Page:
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New to Canada? Here are 5 ways to get started with credit.

Coming to a new country has its own set of challenges. From the culture to the systems, you’re sure to encounter experiences that are new to you.

For example, our financial system. As a newcomer to Canada, you may be overwhelmed by the many banking products available. If you’re feeling unsure about where to start, most financial institutions can help you build a solid foundation with these four basics:

  • A chequing account for income deposits

  • A savings account to set some money aside

  • A debit card to access your funds

  • A credit card for online purchases, and to start building your credit

Credit cards are one of the most common payment methods in Canada, and about 9 out of 10 Canadians have one. A credit card can help you build your credit score – a number that represents your history and behaviour with credit.

Lenders use your score to determine whether to extend credit to you for things like a loan or mortgage. You may even need a credit score when you’re applying for a job, an apartment or a phone plan.

Depending on your goals, credit is an important factor in achieving financial success in Canada. Here are five things you can do to be successful with credit as a newcomer.

1. Apply for a Social Insurance Number (SIN).

While not directly related to credit, a SIN number is a requirement to work in Canada, and having regular income shows lenders that you’ll be able to meet your payment obligations when applying for credit. You can apply for a SIN on

2. Start building your credit as soon as you can.

You may be surprised to know that if you have a credit score from another country, it’s not transferable to Canada. When you apply for your first Canadian credit card, you’re essentially starting from scratch, so it’s important to use it wisely:

  • Don’t apply for too many credit cards at once – applications, whether or not you’re approved, will appear as hard hits on your credit report

  • Don’t spend more than you earn

  • Stay within your credit limit

  • Make your payments on time and try to pay more than the minimum payment

3. Apply for a Capital One Guaranteed Secured Mastercard®.

So, you need credit to get credit. But what if you’ve never had credit in Canada? It may be difficult to get credit from a traditional bank as a new immigrant.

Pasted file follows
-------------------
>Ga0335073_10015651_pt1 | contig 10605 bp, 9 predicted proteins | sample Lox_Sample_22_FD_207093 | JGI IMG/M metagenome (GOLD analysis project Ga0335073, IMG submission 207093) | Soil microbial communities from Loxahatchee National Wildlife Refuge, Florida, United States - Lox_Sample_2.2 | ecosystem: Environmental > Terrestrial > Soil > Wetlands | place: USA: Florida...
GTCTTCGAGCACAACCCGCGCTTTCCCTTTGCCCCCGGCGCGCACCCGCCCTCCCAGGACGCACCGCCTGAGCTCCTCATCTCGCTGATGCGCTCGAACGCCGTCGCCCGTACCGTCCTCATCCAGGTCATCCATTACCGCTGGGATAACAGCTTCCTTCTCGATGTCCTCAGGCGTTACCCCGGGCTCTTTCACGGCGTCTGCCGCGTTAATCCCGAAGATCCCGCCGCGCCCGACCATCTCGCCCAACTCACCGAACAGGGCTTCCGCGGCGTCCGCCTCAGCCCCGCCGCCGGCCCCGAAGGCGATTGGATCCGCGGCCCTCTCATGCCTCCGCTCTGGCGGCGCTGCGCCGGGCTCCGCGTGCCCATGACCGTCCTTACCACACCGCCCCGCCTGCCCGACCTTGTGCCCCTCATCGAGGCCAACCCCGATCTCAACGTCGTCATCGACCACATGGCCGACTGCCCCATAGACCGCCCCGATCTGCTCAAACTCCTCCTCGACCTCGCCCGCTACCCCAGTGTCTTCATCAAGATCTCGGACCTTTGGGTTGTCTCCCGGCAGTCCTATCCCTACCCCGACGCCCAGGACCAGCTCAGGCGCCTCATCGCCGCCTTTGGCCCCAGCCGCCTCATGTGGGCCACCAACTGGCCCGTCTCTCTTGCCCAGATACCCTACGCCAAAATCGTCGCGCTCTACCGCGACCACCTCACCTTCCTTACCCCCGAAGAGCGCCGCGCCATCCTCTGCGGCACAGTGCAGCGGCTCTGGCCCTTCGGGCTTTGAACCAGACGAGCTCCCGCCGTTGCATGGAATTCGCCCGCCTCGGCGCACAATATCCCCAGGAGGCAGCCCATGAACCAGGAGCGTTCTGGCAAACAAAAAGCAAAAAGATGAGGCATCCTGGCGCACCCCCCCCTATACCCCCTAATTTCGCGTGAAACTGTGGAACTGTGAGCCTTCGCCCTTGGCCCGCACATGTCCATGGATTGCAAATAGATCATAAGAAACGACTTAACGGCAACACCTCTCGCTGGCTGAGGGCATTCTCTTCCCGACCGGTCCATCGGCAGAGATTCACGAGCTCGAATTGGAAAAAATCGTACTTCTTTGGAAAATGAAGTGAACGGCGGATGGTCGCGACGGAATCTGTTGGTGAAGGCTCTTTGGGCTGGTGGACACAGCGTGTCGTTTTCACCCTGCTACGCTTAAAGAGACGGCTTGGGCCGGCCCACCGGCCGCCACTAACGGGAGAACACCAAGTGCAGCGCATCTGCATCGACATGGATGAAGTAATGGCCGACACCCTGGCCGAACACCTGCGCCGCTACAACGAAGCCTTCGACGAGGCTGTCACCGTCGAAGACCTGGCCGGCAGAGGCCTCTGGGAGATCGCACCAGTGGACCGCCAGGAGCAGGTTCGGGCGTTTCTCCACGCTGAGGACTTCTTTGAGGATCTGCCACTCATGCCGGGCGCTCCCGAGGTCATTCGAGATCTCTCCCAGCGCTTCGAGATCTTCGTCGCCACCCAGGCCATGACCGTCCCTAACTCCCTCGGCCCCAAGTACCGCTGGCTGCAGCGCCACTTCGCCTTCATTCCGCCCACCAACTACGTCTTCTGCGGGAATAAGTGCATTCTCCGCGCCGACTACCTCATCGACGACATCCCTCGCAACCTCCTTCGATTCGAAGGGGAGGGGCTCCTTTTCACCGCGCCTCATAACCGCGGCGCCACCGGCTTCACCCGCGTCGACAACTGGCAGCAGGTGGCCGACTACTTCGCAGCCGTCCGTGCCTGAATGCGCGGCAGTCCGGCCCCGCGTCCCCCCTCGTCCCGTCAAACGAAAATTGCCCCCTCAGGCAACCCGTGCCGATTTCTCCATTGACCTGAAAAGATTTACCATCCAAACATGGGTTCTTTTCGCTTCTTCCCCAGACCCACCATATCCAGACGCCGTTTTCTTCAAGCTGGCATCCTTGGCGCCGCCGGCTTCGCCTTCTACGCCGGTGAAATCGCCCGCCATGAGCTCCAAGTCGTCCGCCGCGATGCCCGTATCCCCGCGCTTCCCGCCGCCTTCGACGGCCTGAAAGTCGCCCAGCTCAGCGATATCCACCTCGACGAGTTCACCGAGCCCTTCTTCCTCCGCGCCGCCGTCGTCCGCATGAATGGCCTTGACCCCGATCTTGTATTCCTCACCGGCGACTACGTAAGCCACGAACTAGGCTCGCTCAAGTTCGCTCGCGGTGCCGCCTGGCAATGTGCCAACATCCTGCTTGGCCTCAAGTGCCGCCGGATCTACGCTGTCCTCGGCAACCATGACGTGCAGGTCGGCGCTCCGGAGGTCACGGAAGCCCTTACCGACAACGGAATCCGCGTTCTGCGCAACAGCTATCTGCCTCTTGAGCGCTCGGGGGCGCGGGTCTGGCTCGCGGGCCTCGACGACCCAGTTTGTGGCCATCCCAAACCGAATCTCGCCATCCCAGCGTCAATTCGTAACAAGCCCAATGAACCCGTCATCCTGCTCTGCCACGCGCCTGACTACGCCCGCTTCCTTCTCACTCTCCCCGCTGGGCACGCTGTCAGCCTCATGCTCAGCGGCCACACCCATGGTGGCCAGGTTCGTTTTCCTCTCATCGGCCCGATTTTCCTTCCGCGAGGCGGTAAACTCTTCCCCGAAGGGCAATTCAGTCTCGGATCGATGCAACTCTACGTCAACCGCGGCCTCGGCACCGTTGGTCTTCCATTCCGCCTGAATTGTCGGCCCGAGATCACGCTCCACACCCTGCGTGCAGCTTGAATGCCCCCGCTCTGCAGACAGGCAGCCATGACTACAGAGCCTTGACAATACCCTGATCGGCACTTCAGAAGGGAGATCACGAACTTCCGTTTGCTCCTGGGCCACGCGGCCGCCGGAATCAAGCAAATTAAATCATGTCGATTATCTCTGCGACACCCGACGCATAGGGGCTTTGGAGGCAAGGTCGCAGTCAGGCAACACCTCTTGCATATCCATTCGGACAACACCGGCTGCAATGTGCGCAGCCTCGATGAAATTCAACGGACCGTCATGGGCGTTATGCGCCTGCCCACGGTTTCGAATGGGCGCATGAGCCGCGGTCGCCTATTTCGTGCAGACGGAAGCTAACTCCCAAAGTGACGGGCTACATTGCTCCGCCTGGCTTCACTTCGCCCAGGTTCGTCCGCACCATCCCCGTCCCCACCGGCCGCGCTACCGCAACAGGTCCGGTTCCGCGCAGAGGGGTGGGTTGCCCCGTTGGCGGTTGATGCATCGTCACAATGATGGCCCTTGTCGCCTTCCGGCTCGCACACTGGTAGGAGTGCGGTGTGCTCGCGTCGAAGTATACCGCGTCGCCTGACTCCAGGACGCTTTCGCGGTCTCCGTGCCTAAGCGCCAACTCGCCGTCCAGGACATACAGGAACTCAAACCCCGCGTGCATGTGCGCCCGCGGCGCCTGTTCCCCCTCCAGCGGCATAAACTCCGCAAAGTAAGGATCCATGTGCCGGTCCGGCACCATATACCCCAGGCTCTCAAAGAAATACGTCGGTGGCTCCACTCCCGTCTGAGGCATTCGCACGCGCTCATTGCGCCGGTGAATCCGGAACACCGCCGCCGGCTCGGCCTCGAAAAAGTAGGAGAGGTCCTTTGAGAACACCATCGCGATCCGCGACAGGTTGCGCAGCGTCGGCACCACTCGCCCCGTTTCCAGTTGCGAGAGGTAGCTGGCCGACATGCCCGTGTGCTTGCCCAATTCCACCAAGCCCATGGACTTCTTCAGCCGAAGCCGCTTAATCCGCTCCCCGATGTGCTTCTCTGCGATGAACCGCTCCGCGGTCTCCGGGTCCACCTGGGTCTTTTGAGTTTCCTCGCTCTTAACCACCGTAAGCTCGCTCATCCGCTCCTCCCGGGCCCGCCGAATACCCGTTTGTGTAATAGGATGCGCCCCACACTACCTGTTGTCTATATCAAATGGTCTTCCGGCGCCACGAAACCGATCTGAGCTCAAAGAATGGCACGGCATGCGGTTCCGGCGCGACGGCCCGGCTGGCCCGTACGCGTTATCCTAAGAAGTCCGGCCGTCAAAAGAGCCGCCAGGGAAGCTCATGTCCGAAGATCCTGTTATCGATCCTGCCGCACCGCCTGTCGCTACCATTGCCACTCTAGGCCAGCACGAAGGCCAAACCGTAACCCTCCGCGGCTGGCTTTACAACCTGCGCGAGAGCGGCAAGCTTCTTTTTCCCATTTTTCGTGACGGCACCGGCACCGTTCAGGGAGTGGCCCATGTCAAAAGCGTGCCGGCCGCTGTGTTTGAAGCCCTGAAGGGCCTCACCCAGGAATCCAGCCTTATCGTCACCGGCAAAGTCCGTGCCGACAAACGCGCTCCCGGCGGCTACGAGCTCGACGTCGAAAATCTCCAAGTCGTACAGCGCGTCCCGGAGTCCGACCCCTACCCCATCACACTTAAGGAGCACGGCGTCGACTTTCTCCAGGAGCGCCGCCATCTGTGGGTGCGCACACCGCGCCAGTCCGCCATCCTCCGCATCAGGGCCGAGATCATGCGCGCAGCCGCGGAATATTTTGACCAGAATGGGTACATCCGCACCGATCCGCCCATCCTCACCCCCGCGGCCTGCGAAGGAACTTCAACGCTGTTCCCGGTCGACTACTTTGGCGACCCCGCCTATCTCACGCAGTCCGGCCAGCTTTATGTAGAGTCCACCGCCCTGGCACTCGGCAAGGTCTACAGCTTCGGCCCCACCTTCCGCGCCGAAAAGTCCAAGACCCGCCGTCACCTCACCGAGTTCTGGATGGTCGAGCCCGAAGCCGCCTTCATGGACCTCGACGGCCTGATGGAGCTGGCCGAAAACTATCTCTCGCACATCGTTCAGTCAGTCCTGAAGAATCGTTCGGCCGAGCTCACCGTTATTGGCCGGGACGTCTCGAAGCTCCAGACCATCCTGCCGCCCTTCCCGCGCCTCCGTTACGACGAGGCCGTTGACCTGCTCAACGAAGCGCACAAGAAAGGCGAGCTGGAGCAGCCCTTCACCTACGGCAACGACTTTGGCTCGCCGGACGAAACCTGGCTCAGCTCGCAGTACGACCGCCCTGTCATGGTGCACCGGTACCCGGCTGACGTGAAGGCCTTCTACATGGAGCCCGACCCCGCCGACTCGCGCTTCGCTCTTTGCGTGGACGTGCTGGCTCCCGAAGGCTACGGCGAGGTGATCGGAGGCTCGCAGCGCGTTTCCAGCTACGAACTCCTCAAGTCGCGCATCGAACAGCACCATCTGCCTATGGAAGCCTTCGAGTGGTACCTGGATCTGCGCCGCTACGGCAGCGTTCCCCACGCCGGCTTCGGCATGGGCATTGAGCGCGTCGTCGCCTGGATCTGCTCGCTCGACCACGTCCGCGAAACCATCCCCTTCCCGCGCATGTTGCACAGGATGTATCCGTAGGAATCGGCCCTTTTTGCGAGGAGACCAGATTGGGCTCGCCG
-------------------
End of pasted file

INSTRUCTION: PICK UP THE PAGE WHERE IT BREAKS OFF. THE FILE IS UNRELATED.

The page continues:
That’s when a secured credit card comes in. It works like any other credit card, except it requires security funds as collateral. Apply for a Capital One Guaranteed Secured Mastercard and start working toward your goals.


4. Aim for more than one type of credit.

Having a diverse mix of credit such as credit cards, car loans and mortgages can also positively impact your credit score. Just be mindful of your debt-to-credit ratio, which is how much you owe on all credit accounts and how much credit you have access to. In general, you’ll want to keep the amount of credit used on each account low.

5. Get a copy of your credit report.

Your credit report contains information about your history with credit in Canada, and is used to generate your credit score. As you build your credit, you may be interested in reviewing your report to get a sense of how your credit history appears to lenders, or help you detect suspicious activity on your credit accounts.

You may be able to order your credit report for free from the major credit reporting agencies: Equifax and TransUnion.

Interested in learning about applying for a credit card? Check out this article first.

* If approved by Quick Check, you can be 100% sure your card application will be accepted as long as:

1. There’s been no change in your credit file information, personal information or financial status from the time you receive your Quick Check results to the time you apply for one of our credit cards;

2. You’re at least the age of majority in the province or territory you live in;

3. Your application isn’t flagged for fraud prevention;

4. You don’t have an existing Capital One account; and

5. You haven’t applied for a Capital One account in the last 30 days or had an account with us that was not in good standing in the last year. In good standing means not past due, over limit, fraudulent, restricted, or part of a consumer credit counselling program or bankruptcy.

In some cases, we may not be able to open an account for you even though your application was approved. This can happen if we’re unable to verify your identity, or you don’t provide the required security funds if you’re approved for a Secured Mastercard®.